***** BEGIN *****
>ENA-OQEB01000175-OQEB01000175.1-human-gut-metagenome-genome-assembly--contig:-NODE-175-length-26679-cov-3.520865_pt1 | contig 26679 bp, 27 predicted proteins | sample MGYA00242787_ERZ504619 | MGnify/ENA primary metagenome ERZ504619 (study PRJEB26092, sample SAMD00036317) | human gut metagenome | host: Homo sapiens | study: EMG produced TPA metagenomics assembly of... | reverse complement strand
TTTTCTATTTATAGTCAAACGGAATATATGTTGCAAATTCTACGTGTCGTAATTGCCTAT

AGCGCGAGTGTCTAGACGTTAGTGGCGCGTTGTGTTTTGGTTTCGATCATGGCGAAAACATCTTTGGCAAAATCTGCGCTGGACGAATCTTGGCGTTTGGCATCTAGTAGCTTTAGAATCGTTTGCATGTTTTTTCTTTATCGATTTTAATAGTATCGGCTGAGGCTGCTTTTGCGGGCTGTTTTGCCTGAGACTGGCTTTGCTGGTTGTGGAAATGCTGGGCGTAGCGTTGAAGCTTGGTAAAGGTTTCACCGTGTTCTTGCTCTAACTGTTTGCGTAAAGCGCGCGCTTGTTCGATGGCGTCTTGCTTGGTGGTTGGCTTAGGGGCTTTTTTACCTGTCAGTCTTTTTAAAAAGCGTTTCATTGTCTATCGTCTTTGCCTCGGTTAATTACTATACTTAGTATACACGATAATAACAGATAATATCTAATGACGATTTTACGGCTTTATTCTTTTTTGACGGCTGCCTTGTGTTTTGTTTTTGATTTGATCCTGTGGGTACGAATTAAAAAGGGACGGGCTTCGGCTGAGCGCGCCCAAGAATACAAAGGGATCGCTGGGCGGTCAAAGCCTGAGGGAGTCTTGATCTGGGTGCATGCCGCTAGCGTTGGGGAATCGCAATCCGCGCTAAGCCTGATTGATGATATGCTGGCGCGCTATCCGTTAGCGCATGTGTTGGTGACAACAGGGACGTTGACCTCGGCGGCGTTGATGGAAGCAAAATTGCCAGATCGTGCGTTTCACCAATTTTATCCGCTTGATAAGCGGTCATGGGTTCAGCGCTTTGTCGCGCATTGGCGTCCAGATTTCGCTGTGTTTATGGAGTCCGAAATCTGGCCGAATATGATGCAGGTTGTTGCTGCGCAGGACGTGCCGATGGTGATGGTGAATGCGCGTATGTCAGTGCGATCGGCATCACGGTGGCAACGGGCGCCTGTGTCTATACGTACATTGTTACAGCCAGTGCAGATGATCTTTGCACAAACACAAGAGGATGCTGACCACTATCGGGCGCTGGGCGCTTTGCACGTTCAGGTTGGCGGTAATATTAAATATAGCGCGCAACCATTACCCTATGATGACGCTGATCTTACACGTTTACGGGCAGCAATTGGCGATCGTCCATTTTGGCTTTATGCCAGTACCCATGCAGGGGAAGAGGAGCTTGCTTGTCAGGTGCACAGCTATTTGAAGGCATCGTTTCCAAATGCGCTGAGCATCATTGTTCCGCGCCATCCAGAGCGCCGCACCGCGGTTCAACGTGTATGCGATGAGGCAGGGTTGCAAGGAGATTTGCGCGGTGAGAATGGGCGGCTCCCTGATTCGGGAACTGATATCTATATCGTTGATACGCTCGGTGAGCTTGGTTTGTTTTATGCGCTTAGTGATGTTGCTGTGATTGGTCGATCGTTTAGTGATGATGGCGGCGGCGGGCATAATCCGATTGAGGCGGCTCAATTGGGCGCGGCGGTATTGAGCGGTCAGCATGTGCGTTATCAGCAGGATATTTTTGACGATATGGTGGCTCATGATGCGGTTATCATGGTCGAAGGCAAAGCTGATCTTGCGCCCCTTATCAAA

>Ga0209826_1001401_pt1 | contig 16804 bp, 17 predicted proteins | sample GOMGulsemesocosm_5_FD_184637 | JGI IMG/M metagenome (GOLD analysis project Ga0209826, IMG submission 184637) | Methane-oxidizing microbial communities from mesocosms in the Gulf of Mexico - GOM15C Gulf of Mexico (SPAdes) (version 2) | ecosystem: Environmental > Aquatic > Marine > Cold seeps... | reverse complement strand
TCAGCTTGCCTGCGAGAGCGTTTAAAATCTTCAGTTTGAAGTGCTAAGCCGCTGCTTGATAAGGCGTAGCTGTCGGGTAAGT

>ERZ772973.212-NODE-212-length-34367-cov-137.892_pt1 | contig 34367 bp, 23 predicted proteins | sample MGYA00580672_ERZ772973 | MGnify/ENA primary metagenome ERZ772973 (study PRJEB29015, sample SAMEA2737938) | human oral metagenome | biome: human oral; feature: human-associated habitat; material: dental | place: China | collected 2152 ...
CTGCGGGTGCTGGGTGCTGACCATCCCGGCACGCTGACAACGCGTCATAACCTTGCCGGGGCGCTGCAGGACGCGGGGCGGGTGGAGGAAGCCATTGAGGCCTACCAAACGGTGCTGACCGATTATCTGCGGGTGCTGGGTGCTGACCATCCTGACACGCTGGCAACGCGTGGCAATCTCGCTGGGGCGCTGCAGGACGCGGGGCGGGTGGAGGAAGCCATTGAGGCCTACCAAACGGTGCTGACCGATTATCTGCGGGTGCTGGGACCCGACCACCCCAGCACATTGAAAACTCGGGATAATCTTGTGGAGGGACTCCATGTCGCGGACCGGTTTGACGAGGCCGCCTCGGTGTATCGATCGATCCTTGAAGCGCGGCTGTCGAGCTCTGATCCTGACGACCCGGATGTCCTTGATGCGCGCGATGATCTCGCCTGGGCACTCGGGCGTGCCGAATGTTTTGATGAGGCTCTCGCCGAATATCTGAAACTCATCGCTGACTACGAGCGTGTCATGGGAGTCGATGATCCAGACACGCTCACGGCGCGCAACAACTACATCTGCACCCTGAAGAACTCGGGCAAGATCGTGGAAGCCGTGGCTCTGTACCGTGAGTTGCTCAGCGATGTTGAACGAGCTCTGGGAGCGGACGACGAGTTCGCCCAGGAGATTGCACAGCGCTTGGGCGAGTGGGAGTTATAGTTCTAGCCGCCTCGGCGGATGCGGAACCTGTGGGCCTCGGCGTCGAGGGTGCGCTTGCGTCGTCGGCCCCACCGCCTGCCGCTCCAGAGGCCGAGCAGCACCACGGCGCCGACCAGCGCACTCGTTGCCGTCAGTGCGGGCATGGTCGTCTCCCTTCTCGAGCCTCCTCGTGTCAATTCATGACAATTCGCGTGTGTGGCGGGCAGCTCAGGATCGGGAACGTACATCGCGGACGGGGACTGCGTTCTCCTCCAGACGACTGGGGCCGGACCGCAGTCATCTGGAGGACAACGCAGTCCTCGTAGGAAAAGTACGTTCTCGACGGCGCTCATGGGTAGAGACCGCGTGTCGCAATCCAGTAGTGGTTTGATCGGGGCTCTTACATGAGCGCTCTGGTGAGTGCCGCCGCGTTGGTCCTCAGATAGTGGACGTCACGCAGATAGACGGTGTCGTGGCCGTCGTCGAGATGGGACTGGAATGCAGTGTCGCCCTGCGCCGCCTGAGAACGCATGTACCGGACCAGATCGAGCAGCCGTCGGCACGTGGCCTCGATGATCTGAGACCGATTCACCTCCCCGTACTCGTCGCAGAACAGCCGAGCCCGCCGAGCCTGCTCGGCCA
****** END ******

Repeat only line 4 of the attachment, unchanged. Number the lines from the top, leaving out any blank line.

>Ga0209826_1001401_pt1 | contig 16804 bp, 17 predicted proteins | sample GOMGulsemesocosm_5_FD_184637 | JGI IMG/M metagenome (GOLD analysis project Ga0209826, IMG submission 184637) | Methane-oxidizing microbial communities from mesocosms in the Gulf of Mexico - GOM15C Gulf of Mexico (SPAdes) (version 2) | ecosystem: Environmental > Aquatic > Marine > Cold seeps... | reverse complement strand